Friday, March 19, 2004

1 Timothy -- Passing the Baton (5)

This November every newspaper in this country will have a headline that reads, "<P> WINS" where <P> will probably be one of Bush, Kerry, or Nader. It is a good bet that at least one of these names is bad news for you. Bush supporters dread Kerry/Nader. Kerry/Nader supporters dread Bush. What are you going to do if your man loses? What are you going to do if he wins? Let me suggest these next words of Paul:

First of all, then, I urge that entreaties and prayers, petitions and thanksgivings, be made on behalf of all men, for kings and all who are in authority, so that we may lead a tranquil and quiet life in all godliness and dignity. This is good and acceptable in the sight of God our Savior, who desires all men to be saved and to come to the knowledge of the truth. For there is one God, and one mediator also between God and men, the man Christ Jesus, who gave Himself as a ransom for all, the testimony given at the proper time. For this I was appointed a preacher and an apostle (I am telling the truth, I am not lying) as a teacher of the Gentiles in faith and truth. (1 Timothy 2:1-7)

It is amazing to me how much God takes credit and responsibility for those who govern the world? The book of Daniel maps out the broad sweep of human empires that all work the purposes of God. While those kings basked in their victories and spoils, the Lord moved His purposes forward:

  1. Before the Babylonian invasion, Nebuchadnezzar carted off the young royals from Jerusalem and brought them into his court. Among them was Daniel, who eventually came to be almost second in command. Daniel would later provide inspiration and protective oversight for those whom Nebuchadnezzar would exile.
  2. A few years later, Nebuchadnezzar carted off another 10,000 Jews. These were craftsmen and builders. They came to Babylon and built communities. Both Ezekiel and Jeremiah provided encouragement to this group.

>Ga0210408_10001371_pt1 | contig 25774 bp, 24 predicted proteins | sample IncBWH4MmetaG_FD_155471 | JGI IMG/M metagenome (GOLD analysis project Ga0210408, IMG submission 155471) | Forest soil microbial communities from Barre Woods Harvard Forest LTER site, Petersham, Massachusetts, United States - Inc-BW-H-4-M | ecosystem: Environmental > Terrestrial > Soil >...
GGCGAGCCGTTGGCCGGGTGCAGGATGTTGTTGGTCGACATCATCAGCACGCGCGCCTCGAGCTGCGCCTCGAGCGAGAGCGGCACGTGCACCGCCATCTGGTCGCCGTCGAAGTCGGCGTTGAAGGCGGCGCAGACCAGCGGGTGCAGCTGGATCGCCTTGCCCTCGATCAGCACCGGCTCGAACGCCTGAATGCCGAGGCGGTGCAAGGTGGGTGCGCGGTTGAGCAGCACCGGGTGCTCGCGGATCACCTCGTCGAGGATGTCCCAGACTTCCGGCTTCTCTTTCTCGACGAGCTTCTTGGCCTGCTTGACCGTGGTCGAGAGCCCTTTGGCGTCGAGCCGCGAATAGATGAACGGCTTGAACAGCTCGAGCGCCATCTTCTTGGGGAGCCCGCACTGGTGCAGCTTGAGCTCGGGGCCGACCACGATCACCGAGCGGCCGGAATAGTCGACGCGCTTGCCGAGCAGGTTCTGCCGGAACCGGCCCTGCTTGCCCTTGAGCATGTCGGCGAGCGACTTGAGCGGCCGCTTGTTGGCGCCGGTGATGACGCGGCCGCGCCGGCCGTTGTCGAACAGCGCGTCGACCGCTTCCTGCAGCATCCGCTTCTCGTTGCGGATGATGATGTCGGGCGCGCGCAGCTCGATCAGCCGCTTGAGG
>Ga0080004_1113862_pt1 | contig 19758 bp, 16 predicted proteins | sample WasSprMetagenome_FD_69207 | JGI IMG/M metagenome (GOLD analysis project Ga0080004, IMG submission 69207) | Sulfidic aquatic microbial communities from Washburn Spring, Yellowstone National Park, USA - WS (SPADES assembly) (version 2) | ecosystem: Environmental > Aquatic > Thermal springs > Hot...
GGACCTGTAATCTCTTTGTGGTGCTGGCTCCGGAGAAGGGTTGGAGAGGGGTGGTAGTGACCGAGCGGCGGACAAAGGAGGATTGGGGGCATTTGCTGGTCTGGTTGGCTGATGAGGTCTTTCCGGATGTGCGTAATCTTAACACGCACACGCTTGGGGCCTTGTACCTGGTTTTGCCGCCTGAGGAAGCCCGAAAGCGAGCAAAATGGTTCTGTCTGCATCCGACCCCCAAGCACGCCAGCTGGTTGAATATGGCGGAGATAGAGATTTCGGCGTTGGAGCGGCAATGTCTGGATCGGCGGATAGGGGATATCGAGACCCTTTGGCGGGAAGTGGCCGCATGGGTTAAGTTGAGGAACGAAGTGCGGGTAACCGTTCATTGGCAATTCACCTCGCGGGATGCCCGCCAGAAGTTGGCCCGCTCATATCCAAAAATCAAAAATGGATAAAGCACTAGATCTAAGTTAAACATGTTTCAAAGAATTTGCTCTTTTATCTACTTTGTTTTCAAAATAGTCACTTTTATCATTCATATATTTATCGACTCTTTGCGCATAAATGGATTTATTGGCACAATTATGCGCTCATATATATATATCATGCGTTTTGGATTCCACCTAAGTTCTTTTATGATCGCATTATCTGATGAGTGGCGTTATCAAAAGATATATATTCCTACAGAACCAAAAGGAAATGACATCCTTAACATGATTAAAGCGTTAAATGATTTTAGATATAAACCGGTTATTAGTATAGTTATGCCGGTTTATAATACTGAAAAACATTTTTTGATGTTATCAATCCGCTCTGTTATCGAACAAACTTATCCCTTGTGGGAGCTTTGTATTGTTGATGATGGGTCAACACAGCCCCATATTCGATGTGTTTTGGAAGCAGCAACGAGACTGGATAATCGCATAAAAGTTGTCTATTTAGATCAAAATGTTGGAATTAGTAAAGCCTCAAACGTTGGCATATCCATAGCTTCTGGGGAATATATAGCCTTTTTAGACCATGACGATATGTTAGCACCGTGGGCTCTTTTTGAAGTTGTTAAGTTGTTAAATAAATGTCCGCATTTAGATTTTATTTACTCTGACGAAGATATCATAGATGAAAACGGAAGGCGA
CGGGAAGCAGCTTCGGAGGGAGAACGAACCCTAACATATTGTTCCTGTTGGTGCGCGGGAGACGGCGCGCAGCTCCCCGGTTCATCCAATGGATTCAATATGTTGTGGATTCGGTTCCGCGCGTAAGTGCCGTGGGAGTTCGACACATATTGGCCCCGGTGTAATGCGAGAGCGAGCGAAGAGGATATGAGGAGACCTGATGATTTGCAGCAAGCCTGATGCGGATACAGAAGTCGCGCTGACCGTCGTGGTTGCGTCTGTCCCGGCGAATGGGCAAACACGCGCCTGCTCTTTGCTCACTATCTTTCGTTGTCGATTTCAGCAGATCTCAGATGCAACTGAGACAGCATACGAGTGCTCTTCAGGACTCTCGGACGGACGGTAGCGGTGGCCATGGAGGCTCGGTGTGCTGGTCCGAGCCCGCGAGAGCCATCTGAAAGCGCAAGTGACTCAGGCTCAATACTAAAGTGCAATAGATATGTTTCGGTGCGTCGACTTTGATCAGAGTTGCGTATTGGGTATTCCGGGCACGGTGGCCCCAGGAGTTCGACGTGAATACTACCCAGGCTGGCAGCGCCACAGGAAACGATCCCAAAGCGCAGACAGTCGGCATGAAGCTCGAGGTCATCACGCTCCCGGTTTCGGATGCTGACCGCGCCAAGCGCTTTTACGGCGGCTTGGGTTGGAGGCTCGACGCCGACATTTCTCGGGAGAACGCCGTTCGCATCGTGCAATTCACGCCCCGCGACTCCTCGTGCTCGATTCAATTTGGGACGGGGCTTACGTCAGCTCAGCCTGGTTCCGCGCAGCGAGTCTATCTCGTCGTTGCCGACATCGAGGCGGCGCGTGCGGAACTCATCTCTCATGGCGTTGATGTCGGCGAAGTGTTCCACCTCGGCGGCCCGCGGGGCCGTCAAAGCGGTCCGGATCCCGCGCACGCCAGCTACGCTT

3. A few years later, Nebuchadnezzar demolished Jerusalem and deported its people. Thanks to the earlier deportations, there were communities that could receive the refugees.
  4. The consequence of all this is the purging from the Jews of their persistent idolatry. The majority of the Jews since then have been solidly monotheistic and zealous for the true and living God.
  5. So the Medean/Persian empire came next to return the Jews to their land and fund the rebuilding of the city and temple.
  6. Alexander the great conquered the world and made Greek the common language. He also inspired more widespread search for knowledge. Although he died, the presence of a universal business language encouraged the Jews to translate their Scriptures into Greek. For the first time, the Scriptures were available in a broadly known language. Many Gentiles began to pursue a knowledge of God. This is why, when you read the book of Acts, that every synagogue that Paul preached in contained a number of "godly Gentiles."
  7. Then Rome came and built roads and established the Pax Romana--Roman Peace. At this time, Jesus came, died and rose from the dead. The gospel could spread rapidly because of the roads, relatively safe travel, and the Greek language.

So you can see that for all the externals, the Lord is constantly moving forward His program for the salvation of the world. Many times His people were caught in the momentous events and suffered. But He is always with His people who trust Him.

Although we should note and praise the broad sweeps of historical destiny, Paul directs us to pray that those in authority enable us to "lead a quiet and tranquil life in all godliness and dignity." In Tolkien's Lord of the Rings, it is the Hobbits who represent this truth. They are the ones who lead such lives, often unaware of the protecting services of Gandalf and the Rangers.